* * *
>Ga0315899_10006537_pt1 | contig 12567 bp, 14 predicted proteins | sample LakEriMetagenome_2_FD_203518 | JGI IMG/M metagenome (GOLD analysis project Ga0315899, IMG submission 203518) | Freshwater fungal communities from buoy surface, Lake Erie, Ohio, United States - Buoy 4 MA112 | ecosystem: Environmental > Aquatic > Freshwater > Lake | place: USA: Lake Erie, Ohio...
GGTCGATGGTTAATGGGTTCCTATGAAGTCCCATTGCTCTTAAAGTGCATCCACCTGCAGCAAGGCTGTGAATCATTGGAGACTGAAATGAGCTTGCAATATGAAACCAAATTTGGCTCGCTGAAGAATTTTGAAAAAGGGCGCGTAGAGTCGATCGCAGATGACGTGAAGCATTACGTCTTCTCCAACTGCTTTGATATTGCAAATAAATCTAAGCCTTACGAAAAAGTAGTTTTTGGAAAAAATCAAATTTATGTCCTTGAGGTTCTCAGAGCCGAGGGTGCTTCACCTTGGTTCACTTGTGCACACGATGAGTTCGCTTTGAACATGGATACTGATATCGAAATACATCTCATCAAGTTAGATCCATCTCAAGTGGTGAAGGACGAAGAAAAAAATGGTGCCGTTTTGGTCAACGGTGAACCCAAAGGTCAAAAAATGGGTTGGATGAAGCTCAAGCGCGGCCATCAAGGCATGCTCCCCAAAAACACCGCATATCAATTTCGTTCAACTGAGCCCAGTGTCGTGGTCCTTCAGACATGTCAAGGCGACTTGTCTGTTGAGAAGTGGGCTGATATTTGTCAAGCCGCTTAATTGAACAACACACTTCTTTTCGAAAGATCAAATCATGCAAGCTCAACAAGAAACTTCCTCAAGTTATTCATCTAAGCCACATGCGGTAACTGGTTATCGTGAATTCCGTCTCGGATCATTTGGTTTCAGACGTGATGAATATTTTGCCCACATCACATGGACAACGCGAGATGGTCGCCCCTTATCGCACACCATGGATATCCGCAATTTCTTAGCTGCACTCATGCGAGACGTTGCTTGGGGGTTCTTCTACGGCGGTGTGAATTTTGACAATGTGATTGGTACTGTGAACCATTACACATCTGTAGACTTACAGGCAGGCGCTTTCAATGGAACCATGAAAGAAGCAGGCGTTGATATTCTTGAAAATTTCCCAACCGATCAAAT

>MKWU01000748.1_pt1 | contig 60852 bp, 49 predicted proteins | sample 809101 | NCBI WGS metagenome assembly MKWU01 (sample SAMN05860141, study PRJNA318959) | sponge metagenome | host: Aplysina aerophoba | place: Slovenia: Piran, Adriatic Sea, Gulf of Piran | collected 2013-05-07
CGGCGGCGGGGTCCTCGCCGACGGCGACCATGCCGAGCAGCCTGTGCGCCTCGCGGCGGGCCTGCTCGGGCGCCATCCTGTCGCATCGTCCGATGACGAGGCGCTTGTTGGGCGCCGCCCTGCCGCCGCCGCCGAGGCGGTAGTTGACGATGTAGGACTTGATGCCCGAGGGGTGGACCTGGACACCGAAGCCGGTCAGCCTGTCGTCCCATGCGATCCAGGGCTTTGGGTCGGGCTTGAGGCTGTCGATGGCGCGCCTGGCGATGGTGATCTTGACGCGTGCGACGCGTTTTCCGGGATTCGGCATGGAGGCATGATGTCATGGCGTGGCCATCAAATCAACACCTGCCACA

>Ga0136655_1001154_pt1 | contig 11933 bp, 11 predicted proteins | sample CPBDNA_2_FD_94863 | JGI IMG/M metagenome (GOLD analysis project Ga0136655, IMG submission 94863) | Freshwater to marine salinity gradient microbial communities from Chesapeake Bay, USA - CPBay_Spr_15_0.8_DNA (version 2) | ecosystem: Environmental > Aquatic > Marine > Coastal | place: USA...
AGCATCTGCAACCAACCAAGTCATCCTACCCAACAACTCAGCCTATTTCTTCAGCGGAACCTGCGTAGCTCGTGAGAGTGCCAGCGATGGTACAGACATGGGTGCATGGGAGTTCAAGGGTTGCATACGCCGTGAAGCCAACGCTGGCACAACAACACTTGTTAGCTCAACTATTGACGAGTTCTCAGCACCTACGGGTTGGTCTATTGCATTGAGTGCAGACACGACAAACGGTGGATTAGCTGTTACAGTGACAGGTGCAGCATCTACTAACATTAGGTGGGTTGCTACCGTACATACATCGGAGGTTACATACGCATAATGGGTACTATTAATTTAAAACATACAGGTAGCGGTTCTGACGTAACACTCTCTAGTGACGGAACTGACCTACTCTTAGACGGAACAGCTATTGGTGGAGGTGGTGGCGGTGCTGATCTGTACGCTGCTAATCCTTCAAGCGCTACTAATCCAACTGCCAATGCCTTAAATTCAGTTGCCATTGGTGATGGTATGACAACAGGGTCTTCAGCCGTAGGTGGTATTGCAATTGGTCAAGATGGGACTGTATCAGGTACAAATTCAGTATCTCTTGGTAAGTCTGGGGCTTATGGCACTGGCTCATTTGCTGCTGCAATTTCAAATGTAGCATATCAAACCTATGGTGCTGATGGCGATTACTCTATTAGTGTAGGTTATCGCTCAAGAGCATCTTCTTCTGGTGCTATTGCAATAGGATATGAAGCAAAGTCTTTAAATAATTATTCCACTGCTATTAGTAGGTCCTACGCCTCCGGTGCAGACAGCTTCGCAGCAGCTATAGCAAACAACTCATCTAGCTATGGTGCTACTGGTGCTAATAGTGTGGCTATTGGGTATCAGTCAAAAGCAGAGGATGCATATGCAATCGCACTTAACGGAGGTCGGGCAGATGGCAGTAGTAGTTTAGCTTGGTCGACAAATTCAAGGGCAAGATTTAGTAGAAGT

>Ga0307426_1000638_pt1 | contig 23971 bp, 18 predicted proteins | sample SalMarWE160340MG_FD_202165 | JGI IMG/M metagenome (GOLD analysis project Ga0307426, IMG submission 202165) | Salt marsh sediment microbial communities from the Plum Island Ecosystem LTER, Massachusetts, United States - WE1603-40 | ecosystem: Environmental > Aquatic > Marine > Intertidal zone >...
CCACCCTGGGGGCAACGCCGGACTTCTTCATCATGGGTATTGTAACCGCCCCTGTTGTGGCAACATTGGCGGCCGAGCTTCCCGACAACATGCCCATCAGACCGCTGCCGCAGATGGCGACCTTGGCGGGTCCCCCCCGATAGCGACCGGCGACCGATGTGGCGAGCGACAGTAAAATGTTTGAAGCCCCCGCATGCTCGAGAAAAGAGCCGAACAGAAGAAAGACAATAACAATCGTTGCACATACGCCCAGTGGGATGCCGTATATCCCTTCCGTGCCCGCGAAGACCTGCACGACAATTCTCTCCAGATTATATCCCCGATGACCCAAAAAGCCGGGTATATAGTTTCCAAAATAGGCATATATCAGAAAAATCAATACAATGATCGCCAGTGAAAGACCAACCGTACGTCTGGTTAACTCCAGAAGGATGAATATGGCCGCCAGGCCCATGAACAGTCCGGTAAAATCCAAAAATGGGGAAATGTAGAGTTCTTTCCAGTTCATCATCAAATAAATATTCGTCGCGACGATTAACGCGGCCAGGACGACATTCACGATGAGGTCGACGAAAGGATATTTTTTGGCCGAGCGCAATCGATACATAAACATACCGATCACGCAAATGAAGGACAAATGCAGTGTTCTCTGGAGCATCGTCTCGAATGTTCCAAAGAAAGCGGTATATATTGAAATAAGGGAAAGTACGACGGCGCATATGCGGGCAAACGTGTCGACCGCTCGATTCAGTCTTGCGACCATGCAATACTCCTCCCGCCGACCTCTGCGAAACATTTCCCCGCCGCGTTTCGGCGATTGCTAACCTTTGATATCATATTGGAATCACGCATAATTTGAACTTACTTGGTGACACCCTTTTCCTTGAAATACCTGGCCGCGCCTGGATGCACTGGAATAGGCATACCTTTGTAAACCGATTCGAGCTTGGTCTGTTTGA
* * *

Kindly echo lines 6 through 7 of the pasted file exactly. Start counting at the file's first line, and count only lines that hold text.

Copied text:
AGCATCTGCAACCAACCAAGTCATCCTACCCAACAACTCAGCCTATTTCTTCAGCGGAACCTGCGTAGCTCGTGAGAGTGCCAGCGATGGTACAGACATGGGTGCATGGGAGTTCAAGGGTTGCATACGCCGTGAAGCCAACGCTGGCACAACAACACTTGTTAGCTCAACTATTGACGAGTTCTCAGCACCTACGGGTTGGTCTATTGCATTGAGTGCAGACACGACAAACGGTGGATTAGCTGTTACAGTGACAGGTGCAGCATCTACTAACATTAGGTGGGTTGCTACCGTACATACATCGGAGGTTACATACGCATAATGGGTACTATTAATTTAAAACATACAGGTAGCGGTTCTGACGTAACACTCTCTAGTGACGGAACTGACCTACTCTTAGACGGAACAGCTATTGGTGGAGGTGGTGGCGGTGCTGATCTGTACGCTGCTAATCCTTCAAGCGCTACTAATCCAACTGCCAATGCCTTAAATTCAGTTGCCATTGGTGATGGTATGACAACAGGGTCTTCAGCCGTAGGTGGTATTGCAATTGGTCAAGATGGGACTGTATCAGGTACAAATTCAGTATCTCTTGGTAAGTCTGGGGCTTATGGCACTGGCTCATTTGCTGCTGCAATTTCAAATGTAGCATATCAAACCTATGGTGCTGATGGCGATTACTCTATTAGTGTAGGTTATCGCTCAAGAGCATCTTCTTCTGGTGCTATTGCAATAGGATATGAAGCAAAGTCTTTAAATAATTATTCCACTGCTATTAGTAGGTCCTACGCCTCCGGTGCAGACAGCTTCGCAGCAGCTATAGCAAACAACTCATCTAGCTATGGTGCTACTGGTGCTAATAGTGTGGCTATTGGGTATCAGTCAAAAGCAGAGGATGCATATGCAATCGCACTTAACGGAGGTCGGGCAGATGGCAGTAGTAGTTTAGCTTGGTCGACAAATTCAAGGGCAAGATTTAGTAGAAGT

>Ga0307426_1000638_pt1 | contig 23971 bp, 18 predicted proteins | sample SalMarWE160340MG_FD_202165 | JGI IMG/M metagenome (GOLD analysis project Ga0307426, IMG submission 202165) | Salt marsh sediment microbial communities from the Plum Island Ecosystem LTER, Massachusetts, United States - WE1603-40 | ecosystem: Environmental > Aquatic > Marine > Intertidal zone >...